Open Thread: Cats & Dogs

From commentor Phillygirl:

Here’s the timorous but loving benny, taking in the sights of my little back yard. one advantage of having an old, fat cat is that he can’t jump over the wall. he is forever safe.
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Senior catz are deserving and grateful, too. I got my Benny from some rescue people who were at their wits’ end. Benny, age and history kind of mysterious, performed miserably on adoption days, cowering in the back of his cage and trembling when touched. Also, he was fat, and thus, like chunkier senior humans, not so visually appealing. No matter! After hiding under a rug (!) in my house for a week, he slowly began turning into a pet. Within a few months, he was a cuddler, a licker, and a belly-rub enthusiast. Mostly, these guys just need to feel safe. Then they will reward you richly, with devotion and sometimes with small, dead rodents. Get to yer shelter tomorrow.

(Since I a full-figured ginger of a certain age, I think that Benny is a fine, handsome fellow!)

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And a bonus story from commentor JCT:

I’m reading this crashed out in our RV with my own pack of beagies. We actually bought the RV because we couldn’t bear to leave them behind…
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We rescued our first beagle mix a few years ago – supposedly for our young son, but Shadow bonded to my husband and we decided to adopt a sister for her. I went to a rescue day at a vet to get a young beagle, only to fall in love with a scrawny, scarred old girl named Trixie. No one was paying any attention to her, but my daughter noticed that as Trixie walked up to the puppy cages they all ran to her like she was their mother- no matter what the breed. When we asked about her the rescue folks were so thrilled, they thought she would never be picked. She had been found by the side of the road, apparently abandoned by one of the fucking puppy mills in the area. It is hard to describe how beat-up she looked, when I brought my husband out to pick her up he looked at me like I had lost my mind. She was of course, a fabulous dog, adored everyone, slept curled up with my son every night in their private ”beagle pile” and just adored chew toys – I think the poor sweetheart had never had toys before, she used to hide them in a pile under our bed. 3 months of love and joy later she became a little short of breath and by the end of the month we had to have her put down while I held her because she had metastatic mammary gland tumors thanks to her previous life as a puppy machine. For months we were finding hidden toys. 8 years later we still have her purple leash and collar. Just last night the whole family was talking about her, while we were surrounded by our current beagles – both of whom sleep in our bed, one with her head on the pillow like a baby.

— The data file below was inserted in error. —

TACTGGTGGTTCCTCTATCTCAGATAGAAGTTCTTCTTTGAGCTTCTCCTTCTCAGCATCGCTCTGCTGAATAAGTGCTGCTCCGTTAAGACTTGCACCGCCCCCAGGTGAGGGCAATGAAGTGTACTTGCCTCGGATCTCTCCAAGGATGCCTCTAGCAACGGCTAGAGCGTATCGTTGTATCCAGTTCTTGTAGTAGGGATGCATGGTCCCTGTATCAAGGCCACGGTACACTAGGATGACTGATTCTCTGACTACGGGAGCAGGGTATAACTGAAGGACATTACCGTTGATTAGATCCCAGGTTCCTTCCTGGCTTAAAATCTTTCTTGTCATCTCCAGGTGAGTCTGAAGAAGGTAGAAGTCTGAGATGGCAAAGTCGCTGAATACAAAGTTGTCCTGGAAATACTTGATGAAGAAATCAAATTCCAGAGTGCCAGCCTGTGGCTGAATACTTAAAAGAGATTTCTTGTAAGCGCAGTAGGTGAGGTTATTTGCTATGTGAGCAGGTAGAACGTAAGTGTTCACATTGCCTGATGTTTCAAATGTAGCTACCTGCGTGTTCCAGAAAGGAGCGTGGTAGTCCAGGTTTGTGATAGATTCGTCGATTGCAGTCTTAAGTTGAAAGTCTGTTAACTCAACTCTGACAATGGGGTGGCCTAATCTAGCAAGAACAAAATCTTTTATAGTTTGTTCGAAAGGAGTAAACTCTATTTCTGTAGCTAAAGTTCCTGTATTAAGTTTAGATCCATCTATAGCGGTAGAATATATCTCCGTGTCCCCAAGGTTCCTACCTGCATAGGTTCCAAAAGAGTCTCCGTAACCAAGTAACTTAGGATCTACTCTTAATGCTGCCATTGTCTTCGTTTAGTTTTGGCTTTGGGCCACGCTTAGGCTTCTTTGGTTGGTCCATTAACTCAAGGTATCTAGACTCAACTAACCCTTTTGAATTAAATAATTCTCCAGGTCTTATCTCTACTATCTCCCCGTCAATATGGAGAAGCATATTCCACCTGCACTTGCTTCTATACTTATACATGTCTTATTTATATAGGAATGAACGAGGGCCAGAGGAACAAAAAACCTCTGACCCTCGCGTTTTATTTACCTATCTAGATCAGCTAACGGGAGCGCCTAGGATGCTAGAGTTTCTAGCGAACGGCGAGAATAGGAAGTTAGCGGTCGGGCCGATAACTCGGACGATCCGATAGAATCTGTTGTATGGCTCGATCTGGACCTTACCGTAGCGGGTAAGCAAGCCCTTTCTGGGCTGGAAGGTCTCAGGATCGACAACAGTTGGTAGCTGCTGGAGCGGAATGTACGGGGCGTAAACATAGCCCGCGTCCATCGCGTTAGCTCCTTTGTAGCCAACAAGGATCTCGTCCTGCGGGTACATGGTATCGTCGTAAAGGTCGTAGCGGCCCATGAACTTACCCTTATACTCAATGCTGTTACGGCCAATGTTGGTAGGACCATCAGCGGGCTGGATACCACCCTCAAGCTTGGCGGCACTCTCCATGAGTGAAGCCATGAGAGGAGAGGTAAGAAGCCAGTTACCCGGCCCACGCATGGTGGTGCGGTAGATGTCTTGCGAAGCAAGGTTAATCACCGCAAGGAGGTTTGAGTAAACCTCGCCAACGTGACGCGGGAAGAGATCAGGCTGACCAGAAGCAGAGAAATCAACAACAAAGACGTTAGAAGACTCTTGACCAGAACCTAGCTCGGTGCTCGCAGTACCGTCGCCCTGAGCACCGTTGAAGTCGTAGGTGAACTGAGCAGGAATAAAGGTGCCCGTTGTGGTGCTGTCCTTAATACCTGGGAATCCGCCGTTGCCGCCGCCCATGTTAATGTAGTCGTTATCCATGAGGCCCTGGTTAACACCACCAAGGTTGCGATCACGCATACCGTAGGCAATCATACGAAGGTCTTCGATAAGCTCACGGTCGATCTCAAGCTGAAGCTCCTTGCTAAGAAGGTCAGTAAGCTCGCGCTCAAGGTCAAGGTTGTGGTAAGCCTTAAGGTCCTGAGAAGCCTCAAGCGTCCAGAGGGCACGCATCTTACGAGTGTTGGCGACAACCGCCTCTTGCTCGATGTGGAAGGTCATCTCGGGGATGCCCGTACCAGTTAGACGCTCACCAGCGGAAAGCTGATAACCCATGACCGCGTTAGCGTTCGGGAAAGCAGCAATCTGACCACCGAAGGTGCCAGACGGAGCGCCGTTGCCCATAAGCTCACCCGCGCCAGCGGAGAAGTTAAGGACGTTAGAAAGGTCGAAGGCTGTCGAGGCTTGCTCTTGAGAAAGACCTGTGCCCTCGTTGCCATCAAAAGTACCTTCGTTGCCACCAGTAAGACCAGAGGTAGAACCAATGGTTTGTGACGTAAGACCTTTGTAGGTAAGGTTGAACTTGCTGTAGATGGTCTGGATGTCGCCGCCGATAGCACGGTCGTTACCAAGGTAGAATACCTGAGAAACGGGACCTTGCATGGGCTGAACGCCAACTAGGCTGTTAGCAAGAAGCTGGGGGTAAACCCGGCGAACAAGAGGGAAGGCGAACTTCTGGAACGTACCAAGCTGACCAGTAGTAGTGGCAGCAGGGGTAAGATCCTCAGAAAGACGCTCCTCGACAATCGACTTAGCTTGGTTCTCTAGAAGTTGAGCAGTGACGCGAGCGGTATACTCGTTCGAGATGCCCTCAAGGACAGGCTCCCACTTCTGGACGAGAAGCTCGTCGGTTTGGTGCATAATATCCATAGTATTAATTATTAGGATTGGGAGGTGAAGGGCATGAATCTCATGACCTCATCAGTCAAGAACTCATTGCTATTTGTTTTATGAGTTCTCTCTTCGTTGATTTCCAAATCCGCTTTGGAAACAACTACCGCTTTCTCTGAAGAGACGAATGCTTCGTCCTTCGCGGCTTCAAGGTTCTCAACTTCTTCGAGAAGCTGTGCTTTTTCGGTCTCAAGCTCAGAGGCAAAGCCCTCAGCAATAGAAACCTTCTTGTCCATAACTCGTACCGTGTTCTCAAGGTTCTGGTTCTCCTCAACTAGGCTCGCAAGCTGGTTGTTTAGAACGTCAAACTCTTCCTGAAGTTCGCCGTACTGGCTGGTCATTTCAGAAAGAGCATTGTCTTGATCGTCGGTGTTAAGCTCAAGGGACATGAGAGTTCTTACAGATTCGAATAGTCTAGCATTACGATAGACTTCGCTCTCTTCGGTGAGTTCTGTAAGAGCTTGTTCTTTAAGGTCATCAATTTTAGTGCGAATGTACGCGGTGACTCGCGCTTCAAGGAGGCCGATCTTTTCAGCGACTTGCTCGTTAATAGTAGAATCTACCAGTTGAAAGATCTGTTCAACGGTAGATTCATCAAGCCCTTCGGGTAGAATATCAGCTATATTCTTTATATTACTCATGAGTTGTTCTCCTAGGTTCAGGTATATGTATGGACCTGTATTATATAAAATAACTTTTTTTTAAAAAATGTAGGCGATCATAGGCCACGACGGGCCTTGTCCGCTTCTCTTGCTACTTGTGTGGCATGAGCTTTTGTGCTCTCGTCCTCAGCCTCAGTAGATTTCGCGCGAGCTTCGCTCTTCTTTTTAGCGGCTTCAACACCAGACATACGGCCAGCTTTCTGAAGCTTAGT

Open Thread: Senior Pet Rescue

From commentor Tony S:

My wife and I were dog owners as kids. When we moved to our house here in Peekskill in 1999, the place came with a dog. The place was an estate sale, and we insisted the super-elder beagle, Gypsy, be part of the package…